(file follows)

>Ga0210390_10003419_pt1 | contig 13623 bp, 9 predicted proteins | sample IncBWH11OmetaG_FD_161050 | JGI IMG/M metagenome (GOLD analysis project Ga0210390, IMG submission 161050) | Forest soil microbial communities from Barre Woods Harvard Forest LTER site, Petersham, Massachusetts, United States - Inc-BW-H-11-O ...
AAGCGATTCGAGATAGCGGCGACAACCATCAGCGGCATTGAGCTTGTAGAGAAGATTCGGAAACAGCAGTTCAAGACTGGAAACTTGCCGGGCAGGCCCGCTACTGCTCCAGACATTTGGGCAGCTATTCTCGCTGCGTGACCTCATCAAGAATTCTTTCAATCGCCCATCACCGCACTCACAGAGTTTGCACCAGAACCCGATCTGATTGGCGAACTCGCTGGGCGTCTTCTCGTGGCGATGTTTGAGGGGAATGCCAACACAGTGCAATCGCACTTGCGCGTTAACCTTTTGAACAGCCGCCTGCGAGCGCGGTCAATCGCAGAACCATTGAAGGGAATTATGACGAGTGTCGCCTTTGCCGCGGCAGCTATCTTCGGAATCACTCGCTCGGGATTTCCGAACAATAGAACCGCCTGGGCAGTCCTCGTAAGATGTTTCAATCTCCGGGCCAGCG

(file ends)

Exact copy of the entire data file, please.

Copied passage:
>Ga0210390_10003419_pt1 | contig 13623 bp, 9 predicted proteins | sample IncBWH11OmetaG_FD_161050 | JGI IMG/M metagenome (GOLD analysis project Ga0210390, IMG submission 161050) | Forest soil microbial communities from Barre Woods Harvard Forest LTER site, Petersham, Massachusetts, United States - Inc-BW-H-11-O ...
AAGCGATTCGAGATAGCGGCGACAACCATCAGCGGCATTGAGCTTGTAGAGAAGATTCGGAAACAGCAGTTCAAGACTGGAAACTTGCCGGGCAGGCCCGCTACTGCTCCAGACATTTGGGCAGCTATTCTCGCTGCGTGACCTCATCAAGAATTCTTTCAATCGCCCATCACCGCACTCACAGAGTTTGCACCAGAACCCGATCTGATTGGCGAACTCGCTGGGCGTCTTCTCGTGGCGATGTTTGAGGGGAATGCCAACACAGTGCAATCGCACTTGCGCGTTAACCTTTTGAACAGCCGCCTGCGAGCGCGGTCAATCGCAGAACCATTGAAGGGAATTATGACGAGTGTCGCCTTTGCCGCGGCAGCTATCTTCGGAATCACTCGCTCGGGATTTCCGAACAATAGAACCGCCTGGGCAGTCCTCGTAAGATGTTTCAATCTCCGGGCCAGCG